Despite record sales of $9.72 billion last year and the biggest annual profit since 2000, there are signs that Navi-star isn't firing on all cylinders. Operational problems and parts shortages hamper the company.
Earnings restatements for fiscal 2002 through 2004, delays in filing quarterly results for the first and second quarters of fiscal 2005 and an erroneous first-quarter earnings release that had to be corrected 10 days later cost the company credibility.
If Ustian, 54, hasn't delivered results that might have been expected from a methodical, cautious manufacturing executive, perhaps the expectations were off-base. Throughout his career, he has shown a tendency to act quickly, trusting instinct over deliberation and strategic planning.
Ustian grew up in Harvey, Ill., a Chicago suburb, where his mother was a beautician and his father a toolmaker and machinist.
His first quick career decision came while he was still a college student. The death of a shift supervisor at the Bliss & Laughlin steel plant in Harvey, where Ustian was working part time, created an opportunity.
He took the open shift supervisor job and completed his studies as a night student at DePaul University in Chicago.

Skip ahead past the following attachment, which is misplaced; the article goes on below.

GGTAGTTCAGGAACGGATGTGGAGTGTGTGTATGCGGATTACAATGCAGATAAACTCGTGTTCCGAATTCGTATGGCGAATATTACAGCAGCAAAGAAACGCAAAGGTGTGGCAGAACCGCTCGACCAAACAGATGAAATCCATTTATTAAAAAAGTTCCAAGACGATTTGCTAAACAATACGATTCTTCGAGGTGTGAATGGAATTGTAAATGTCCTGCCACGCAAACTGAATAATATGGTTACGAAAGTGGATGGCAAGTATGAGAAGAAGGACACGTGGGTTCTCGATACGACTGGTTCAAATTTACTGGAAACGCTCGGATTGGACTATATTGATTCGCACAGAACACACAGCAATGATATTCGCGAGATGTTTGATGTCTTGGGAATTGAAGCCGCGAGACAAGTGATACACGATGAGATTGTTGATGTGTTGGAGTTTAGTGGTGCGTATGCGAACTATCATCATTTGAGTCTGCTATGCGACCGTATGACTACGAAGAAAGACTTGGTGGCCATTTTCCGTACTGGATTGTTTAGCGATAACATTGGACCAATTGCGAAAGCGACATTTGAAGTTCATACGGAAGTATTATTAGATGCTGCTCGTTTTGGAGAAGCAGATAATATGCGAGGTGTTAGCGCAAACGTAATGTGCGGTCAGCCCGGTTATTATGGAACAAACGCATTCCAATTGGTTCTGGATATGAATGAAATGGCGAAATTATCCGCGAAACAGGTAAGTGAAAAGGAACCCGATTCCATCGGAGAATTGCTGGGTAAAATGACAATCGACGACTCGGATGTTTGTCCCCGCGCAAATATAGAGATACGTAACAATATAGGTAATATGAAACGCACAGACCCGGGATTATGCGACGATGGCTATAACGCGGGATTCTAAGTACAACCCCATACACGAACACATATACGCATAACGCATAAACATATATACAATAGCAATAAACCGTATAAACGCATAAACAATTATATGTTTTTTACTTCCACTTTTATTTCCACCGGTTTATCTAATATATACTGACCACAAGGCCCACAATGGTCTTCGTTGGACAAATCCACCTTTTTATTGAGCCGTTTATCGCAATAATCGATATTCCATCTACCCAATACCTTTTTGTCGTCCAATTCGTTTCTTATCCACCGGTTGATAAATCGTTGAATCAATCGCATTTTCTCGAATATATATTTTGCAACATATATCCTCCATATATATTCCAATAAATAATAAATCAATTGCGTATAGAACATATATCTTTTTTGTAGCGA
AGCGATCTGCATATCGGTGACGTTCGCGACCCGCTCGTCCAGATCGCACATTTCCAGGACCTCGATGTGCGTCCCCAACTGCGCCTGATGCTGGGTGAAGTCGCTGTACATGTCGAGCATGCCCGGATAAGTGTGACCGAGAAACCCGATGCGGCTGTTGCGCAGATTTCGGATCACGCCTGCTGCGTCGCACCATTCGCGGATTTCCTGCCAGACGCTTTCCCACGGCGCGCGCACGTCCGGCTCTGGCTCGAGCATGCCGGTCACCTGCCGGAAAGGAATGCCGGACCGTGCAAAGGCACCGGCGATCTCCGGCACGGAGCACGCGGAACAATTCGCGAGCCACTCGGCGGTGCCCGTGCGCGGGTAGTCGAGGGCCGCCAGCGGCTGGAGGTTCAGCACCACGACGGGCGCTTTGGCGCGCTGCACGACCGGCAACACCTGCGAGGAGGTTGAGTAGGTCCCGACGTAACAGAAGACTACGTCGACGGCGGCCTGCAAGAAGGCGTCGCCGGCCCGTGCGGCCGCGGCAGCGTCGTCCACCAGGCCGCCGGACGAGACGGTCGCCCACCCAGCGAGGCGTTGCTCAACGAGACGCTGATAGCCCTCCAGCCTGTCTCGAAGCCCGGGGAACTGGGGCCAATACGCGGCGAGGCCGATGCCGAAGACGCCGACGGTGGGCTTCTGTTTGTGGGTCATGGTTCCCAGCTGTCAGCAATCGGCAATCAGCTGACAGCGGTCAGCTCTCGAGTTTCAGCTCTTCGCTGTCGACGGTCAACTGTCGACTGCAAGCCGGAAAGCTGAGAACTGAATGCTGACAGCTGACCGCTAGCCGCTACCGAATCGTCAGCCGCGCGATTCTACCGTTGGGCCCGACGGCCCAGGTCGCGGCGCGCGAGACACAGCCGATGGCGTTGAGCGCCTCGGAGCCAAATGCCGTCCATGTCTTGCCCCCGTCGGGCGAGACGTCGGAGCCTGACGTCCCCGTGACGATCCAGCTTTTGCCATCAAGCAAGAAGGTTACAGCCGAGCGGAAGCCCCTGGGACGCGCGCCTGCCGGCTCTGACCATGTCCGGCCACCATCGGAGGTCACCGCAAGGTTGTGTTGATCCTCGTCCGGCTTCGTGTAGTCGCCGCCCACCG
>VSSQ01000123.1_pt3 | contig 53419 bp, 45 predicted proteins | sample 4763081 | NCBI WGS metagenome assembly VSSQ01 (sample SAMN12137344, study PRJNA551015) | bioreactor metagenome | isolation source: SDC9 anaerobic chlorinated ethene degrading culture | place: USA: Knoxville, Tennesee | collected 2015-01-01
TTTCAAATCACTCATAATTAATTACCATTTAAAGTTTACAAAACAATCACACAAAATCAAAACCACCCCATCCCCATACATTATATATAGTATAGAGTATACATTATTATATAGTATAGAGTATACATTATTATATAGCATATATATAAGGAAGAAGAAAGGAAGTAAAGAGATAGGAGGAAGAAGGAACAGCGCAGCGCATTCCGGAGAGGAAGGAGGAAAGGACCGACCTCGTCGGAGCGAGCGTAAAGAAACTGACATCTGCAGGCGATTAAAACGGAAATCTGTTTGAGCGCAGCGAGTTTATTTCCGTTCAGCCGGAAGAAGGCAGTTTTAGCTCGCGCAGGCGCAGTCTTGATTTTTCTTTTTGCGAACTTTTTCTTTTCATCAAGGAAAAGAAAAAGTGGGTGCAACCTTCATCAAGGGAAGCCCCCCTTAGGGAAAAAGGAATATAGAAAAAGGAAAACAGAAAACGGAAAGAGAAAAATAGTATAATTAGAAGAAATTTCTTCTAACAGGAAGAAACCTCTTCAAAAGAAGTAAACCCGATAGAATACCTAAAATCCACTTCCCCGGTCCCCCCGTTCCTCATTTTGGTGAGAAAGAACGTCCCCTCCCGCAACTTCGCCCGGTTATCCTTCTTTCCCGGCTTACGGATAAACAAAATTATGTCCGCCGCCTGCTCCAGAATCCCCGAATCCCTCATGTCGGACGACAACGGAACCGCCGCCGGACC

After receiving a bachelor's degree in business administration from DePaul in 1972, he went to work for International Harvester in 1973 and was assigned to work on a shape-up plan for a farm equipment plant in Louisville, Ky.
By the late 1980s Ustian was a vice president in the company's engine and foundry group. In 1993, Ustian became engine group president. Engine group sales grew to $2 billion a year by 2002, from $600 million in 1993.
He brokered a 12-year contract with Ford Motor Co. in 2000 to supply International diesel engines for Ford's heavy-duty pickups and helped start Blue Diamond Truck Co., a joint venture between Ford and Navistar that produces mid-sized commercial trucks for Ford and International in Mexico.
Ustian's ability to spark growth at a low-profile operation like engines earned him a promotion to president and COO in 2002. He became CEO the next year.
As CEO, Ustian has moved against the cultural grain and worked to reverse Navistar's corporate tendencies - including its casual dress code.
But he has loosened the grip his predecessor kept on company operations, pushing decision making down to subordinates and encouraging them to seek new sources of growth.